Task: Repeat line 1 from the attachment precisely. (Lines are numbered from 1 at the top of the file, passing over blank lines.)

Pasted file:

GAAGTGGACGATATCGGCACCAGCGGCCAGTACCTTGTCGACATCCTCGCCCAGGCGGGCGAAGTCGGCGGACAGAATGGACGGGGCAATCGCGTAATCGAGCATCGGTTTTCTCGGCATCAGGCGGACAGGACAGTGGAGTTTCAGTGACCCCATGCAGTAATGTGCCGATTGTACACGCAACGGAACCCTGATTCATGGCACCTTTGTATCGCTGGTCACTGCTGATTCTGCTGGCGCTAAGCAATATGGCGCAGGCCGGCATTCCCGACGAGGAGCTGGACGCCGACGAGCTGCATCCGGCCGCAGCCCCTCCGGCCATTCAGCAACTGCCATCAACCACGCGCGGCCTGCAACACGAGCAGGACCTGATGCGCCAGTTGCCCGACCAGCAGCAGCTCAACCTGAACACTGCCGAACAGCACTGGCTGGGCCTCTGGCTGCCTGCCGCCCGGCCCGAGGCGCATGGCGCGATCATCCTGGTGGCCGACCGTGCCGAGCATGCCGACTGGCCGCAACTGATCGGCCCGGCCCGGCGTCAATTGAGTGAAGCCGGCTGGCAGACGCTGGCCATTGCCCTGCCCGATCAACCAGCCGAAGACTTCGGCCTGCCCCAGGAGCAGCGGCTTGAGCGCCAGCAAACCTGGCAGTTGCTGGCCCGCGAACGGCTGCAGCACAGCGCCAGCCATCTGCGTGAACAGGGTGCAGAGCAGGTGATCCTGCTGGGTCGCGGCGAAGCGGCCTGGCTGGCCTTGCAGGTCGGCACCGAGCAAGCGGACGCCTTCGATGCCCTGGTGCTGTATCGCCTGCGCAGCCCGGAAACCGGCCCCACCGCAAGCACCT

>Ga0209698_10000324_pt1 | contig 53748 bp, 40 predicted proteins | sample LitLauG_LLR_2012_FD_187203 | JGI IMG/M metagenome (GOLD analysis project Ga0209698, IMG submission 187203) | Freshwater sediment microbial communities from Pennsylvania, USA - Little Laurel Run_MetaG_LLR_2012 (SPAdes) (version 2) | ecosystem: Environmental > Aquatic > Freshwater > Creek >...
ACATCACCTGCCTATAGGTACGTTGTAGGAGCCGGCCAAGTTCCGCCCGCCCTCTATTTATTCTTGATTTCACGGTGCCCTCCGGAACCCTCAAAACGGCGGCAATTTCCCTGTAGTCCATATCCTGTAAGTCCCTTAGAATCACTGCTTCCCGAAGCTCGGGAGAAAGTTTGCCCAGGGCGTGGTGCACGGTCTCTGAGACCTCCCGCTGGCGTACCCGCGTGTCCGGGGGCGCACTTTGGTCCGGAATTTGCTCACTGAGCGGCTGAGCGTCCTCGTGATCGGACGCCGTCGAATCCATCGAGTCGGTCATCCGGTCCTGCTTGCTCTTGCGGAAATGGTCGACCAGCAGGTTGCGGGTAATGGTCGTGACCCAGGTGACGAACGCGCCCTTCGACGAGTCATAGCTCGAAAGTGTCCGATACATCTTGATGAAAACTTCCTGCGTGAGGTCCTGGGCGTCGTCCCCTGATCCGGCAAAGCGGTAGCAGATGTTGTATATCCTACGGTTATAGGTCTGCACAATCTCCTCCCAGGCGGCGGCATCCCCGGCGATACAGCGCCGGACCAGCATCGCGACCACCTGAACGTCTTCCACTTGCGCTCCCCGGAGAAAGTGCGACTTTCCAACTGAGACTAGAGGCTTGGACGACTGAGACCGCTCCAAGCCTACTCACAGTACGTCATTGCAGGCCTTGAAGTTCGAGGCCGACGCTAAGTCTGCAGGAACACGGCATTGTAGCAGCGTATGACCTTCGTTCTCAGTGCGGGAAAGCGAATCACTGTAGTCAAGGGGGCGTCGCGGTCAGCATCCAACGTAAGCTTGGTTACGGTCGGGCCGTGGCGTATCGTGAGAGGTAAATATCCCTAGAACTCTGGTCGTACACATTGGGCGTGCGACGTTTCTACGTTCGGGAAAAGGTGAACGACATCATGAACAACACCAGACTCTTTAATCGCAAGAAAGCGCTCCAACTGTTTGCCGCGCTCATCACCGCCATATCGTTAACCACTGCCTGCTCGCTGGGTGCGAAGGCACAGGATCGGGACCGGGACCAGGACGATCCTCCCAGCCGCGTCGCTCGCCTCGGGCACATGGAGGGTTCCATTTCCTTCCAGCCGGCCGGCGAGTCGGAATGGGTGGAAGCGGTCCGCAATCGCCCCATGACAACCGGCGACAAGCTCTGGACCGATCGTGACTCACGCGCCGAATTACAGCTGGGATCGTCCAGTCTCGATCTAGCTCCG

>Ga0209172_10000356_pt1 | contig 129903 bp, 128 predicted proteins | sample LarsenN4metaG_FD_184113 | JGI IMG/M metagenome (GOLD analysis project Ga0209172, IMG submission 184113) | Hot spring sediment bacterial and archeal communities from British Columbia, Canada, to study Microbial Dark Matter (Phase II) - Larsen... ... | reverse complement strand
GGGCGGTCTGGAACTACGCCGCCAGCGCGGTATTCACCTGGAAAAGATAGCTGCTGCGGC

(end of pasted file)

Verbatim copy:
GAAGTGGACGATATCGGCACCAGCGGCCAGTACCTTGTCGACATCCTCGCCCAGGCGGGCGAAGTCGGCGGACAGAATGGACGGGGCAATCGCGTAATCGAGCATCGGTTTTCTCGGCATCAGGCGGACAGGACAGTGGAGTTTCAGTGACCCCATGCAGTAATGTGCCGATTGTACACGCAACGGAACCCTGATTCATGGCACCTTTGTATCGCTGGTCACTGCTGATTCTGCTGGCGCTAAGCAATATGGCGCAGGCCGGCATTCCCGACGAGGAGCTGGACGCCGACGAGCTGCATCCGGCCGCAGCCCCTCCGGCCATTCAGCAACTGCCATCAACCACGCGCGGCCTGCAACACGAGCAGGACCTGATGCGCCAGTTGCCCGACCAGCAGCAGCTCAACCTGAACACTGCCGAACAGCACTGGCTGGGCCTCTGGCTGCCTGCCGCCCGGCCCGAGGCGCATGGCGCGATCATCCTGGTGGCCGACCGTGCCGAGCATGCCGACTGGCCGCAACTGATCGGCCCGGCCCGGCGTCAATTGAGTGAAGCCGGCTGGCAGACGCTGGCCATTGCCCTGCCCGATCAACCAGCCGAAGACTTCGGCCTGCCCCAGGAGCAGCGGCTTGAGCGCCAGCAAACCTGGCAGTTGCTGGCCCGCGAACGGCTGCAGCACAGCGCCAGCCATCTGCGTGAACAGGGTGCAGAGCAGGTGATCCTGCTGGGTCGCGGCGAAGCGGCCTGGCTGGCCTTGCAGGTCGGCACCGAGCAAGCGGACGCCTTCGATGCCCTGGTGCTGTATCGCCTGCGCAGCCCGGAAACCGGCCCCACCGCAAGCACCT